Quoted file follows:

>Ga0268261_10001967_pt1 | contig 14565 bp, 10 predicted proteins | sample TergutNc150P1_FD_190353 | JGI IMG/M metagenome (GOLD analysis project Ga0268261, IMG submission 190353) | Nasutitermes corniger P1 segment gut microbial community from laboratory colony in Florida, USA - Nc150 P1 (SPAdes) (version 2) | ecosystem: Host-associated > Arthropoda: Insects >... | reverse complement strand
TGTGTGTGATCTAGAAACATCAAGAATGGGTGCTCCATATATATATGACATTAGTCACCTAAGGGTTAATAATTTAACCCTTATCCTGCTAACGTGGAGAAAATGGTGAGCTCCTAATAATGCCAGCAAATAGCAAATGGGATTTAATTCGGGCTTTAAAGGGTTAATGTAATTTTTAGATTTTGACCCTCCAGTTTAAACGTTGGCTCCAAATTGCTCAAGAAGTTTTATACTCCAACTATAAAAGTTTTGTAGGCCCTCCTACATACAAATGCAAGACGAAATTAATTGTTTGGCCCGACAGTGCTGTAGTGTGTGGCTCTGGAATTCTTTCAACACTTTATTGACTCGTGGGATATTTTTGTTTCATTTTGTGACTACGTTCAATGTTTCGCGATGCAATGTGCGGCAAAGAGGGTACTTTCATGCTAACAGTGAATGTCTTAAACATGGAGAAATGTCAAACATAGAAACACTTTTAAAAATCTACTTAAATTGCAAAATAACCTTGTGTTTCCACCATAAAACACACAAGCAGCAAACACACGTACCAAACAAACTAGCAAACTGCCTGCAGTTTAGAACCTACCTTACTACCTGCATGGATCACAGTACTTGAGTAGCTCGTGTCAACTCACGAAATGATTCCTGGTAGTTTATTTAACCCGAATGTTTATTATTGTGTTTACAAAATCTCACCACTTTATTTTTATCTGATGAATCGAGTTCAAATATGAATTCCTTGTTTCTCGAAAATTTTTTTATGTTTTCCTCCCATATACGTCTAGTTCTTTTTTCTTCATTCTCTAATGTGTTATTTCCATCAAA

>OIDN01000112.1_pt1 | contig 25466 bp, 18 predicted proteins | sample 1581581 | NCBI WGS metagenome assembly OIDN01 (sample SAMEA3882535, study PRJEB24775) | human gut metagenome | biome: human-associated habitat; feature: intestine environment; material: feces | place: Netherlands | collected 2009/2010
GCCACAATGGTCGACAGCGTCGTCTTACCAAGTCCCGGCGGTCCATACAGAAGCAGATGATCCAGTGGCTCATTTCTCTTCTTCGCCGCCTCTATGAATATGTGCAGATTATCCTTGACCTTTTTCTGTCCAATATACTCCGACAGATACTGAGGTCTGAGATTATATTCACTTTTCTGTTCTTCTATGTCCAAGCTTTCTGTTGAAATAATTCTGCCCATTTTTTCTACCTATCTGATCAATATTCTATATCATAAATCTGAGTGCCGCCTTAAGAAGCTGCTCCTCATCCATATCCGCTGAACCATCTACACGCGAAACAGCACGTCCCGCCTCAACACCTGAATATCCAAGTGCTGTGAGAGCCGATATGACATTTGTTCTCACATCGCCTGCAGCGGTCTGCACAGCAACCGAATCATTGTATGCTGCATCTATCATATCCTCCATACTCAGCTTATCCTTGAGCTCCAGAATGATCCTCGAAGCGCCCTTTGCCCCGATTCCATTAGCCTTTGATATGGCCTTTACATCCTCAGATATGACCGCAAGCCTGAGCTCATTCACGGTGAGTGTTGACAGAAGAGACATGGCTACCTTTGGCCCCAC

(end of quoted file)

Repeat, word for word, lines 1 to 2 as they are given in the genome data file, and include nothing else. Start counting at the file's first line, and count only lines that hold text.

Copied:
>Ga0268261_10001967_pt1 | contig 14565 bp, 10 predicted proteins | sample TergutNc150P1_FD_190353 | JGI IMG/M metagenome (GOLD analysis project Ga0268261, IMG submission 190353) | Nasutitermes corniger P1 segment gut microbial community from laboratory colony in Florida, USA - Nc150 P1 (SPAdes) (version 2) | ecosystem: Host-associated > Arthropoda: Insects >... | reverse complement strand
TGTGTGTGATCTAGAAACATCAAGAATGGGTGCTCCATATATATATGACATTAGTCACCTAAGGGTTAATAATTTAACCCTTATCCTGCTAACGTGGAGAAAATGGTGAGCTCCTAATAATGCCAGCAAATAGCAAATGGGATTTAATTCGGGCTTTAAAGGGTTAATGTAATTTTTAGATTTTGACCCTCCAGTTTAAACGTTGGCTCCAAATTGCTCAAGAAGTTTTATACTCCAACTATAAAAGTTTTGTAGGCCCTCCTACATACAAATGCAAGACGAAATTAATTGTTTGGCCCGACAGTGCTGTAGTGTGTGGCTCTGGAATTCTTTCAACACTTTATTGACTCGTGGGATATTTTTGTTTCATTTTGTGACTACGTTCAATGTTTCGCGATGCAATGTGCGGCAAAGAGGGTACTTTCATGCTAACAGTGAATGTCTTAAACATGGAGAAATGTCAAACATAGAAACACTTTTAAAAATCTACTTAAATTGCAAAATAACCTTGTGTTTCCACCATAAAACACACAAGCAGCAAACACACGTACCAAACAAACTAGCAAACTGCCTGCAGTTTAGAACCTACCTTACTACCTGCATGGATCACAGTACTTGAGTAGCTCGTGTCAACTCACGAAATGATTCCTGGTAGTTTATTTAACCCGAATGTTTATTATTGTGTTTACAAAATCTCACCACTTTATTTTTATCTGATGAATCGAGTTCAAATATGAATTCCTTGTTTCTCGAAAATTTTTTTATGTTTTCCTCCCATATACGTCTAGTTCTTTTTTCTTCATTCTCTAATGTGTTATTTCCATCAAA